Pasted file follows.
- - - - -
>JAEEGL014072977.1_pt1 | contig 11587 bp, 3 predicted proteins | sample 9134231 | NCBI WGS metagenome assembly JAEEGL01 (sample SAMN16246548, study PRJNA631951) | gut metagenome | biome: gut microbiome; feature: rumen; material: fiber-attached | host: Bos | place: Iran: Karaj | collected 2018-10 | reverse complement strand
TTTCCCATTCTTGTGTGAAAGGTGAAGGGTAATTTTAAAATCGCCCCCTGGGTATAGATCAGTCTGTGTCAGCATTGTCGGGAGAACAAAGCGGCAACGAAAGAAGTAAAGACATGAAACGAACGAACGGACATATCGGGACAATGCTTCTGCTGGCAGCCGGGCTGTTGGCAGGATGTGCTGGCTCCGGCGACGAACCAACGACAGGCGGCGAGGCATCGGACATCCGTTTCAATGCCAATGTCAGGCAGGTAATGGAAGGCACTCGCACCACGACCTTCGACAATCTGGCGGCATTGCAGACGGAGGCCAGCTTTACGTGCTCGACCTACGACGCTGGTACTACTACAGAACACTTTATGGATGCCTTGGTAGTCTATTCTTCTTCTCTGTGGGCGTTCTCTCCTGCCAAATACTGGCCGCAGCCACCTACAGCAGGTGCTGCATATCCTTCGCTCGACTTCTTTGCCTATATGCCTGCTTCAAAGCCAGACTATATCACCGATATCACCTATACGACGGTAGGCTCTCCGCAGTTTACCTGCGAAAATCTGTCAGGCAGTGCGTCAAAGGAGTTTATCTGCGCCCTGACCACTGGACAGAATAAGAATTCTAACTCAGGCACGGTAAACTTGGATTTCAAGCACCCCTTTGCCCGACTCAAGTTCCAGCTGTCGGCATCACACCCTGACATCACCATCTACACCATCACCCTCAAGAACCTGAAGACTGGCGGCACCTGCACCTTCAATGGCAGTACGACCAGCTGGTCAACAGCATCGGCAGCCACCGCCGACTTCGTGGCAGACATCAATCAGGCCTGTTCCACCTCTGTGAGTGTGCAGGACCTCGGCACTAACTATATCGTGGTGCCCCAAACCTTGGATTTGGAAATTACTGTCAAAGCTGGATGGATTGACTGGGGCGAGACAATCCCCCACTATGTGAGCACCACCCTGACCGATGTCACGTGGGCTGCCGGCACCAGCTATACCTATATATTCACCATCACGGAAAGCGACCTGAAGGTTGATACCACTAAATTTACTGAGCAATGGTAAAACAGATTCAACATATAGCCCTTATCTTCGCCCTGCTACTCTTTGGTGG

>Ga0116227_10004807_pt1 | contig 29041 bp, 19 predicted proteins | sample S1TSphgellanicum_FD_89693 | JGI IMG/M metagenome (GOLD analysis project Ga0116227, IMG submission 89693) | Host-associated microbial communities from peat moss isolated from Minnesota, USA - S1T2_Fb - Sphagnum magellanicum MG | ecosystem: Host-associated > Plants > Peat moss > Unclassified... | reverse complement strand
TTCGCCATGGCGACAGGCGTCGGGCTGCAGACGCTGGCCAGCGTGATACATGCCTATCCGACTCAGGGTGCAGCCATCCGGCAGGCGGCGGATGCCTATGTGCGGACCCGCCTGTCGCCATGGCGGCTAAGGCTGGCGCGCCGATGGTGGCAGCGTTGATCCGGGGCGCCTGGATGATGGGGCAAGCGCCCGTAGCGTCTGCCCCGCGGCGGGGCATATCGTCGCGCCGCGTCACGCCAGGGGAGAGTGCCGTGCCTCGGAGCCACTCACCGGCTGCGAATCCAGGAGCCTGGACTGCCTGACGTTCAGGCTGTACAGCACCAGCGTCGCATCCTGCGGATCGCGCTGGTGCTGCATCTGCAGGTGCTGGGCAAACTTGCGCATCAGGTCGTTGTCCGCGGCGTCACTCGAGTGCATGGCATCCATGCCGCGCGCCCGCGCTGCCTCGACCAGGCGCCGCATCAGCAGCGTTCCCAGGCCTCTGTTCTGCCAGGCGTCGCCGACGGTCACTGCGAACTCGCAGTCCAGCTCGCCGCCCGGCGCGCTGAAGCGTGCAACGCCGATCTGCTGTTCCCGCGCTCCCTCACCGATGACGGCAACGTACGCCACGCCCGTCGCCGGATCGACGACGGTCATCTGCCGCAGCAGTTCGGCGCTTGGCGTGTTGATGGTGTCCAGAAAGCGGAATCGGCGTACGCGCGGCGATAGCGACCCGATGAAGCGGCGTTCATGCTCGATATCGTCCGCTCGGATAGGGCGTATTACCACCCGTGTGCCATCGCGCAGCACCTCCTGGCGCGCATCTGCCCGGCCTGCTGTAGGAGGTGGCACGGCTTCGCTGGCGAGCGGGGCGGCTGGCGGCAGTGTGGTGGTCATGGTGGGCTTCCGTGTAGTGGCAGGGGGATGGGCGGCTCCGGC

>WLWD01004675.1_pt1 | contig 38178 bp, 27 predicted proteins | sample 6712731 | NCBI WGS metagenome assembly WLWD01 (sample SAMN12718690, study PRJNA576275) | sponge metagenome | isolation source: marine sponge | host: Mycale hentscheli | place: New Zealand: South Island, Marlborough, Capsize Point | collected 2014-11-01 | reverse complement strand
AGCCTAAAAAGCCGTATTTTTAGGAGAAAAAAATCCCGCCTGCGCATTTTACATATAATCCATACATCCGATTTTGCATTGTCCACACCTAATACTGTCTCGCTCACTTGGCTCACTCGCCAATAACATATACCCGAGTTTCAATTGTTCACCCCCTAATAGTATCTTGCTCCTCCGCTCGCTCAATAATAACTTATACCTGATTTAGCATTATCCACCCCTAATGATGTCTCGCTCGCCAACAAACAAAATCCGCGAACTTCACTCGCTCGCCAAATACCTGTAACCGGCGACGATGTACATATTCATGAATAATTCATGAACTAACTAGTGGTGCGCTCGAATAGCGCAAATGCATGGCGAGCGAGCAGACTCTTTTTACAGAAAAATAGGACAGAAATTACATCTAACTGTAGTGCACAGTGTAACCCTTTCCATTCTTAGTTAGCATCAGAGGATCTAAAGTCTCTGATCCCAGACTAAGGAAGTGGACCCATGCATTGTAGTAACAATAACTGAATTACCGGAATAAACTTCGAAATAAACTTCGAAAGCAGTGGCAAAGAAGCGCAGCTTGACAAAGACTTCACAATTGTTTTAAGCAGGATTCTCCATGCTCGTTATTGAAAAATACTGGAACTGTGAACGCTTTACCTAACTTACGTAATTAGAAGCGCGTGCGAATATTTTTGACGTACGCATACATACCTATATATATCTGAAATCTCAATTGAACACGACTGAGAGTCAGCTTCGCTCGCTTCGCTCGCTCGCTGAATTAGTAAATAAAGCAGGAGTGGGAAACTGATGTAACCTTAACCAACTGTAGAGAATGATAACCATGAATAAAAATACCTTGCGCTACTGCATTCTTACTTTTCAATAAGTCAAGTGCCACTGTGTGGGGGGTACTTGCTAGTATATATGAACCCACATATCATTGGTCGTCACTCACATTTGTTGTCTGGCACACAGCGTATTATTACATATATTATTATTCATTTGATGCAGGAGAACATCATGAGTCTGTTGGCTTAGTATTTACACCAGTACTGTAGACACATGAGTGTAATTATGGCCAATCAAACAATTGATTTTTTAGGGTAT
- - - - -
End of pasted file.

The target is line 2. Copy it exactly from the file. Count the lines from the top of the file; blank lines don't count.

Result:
TTTCCCATTCTTGTGTGAAAGGTGAAGGGTAATTTTAAAATCGCCCCCTGGGTATAGATCAGTCTGTGTCAGCATTGTCGGGAGAACAAAGCGGCAACGAAAGAAGTAAAGACATGAAACGAACGAACGGACATATCGGGACAATGCTTCTGCTGGCAGCCGGGCTGTTGGCAGGATGTGCTGGCTCCGGCGACGAACCAACGACAGGCGGCGAGGCATCGGACATCCGTTTCAATGCCAATGTCAGGCAGGTAATGGAAGGCACTCGCACCACGACCTTCGACAATCTGGCGGCATTGCAGACGGAGGCCAGCTTTACGTGCTCGACCTACGACGCTGGTACTACTACAGAACACTTTATGGATGCCTTGGTAGTCTATTCTTCTTCTCTGTGGGCGTTCTCTCCTGCCAAATACTGGCCGCAGCCACCTACAGCAGGTGCTGCATATCCTTCGCTCGACTTCTTTGCCTATATGCCTGCTTCAAAGCCAGACTATATCACCGATATCACCTATACGACGGTAGGCTCTCCGCAGTTTACCTGCGAAAATCTGTCAGGCAGTGCGTCAAAGGAGTTTATCTGCGCCCTGACCACTGGACAGAATAAGAATTCTAACTCAGGCACGGTAAACTTGGATTTCAAGCACCCCTTTGCCCGACTCAAGTTCCAGCTGTCGGCATCACACCCTGACATCACCATCTACACCATCACCCTCAAGAACCTGAAGACTGGCGGCACCTGCACCTTCAATGGCAGTACGACCAGCTGGTCAACAGCATCGGCAGCCACCGCCGACTTCGTGGCAGACATCAATCAGGCCTGTTCCACCTCTGTGAGTGTGCAGGACCTCGGCACTAACTATATCGTGGTGCCCCAAACCTTGGATTTGGAAATTACTGTCAAAGCTGGATGGATTGACTGGGGCGAGACAATCCCCCACTATGTGAGCACCACCCTGACCGATGTCACGTGGGCTGCCGGCACCAGCTATACCTATATATTCACCATCACGGAAAGCGACCTGAAGGTTGATACCACTAAATTTACTGAGCAATGGTAAAACAGATTCAACATATAGCCCTTATCTTCGCCCTGCTACTCTTTGGTGG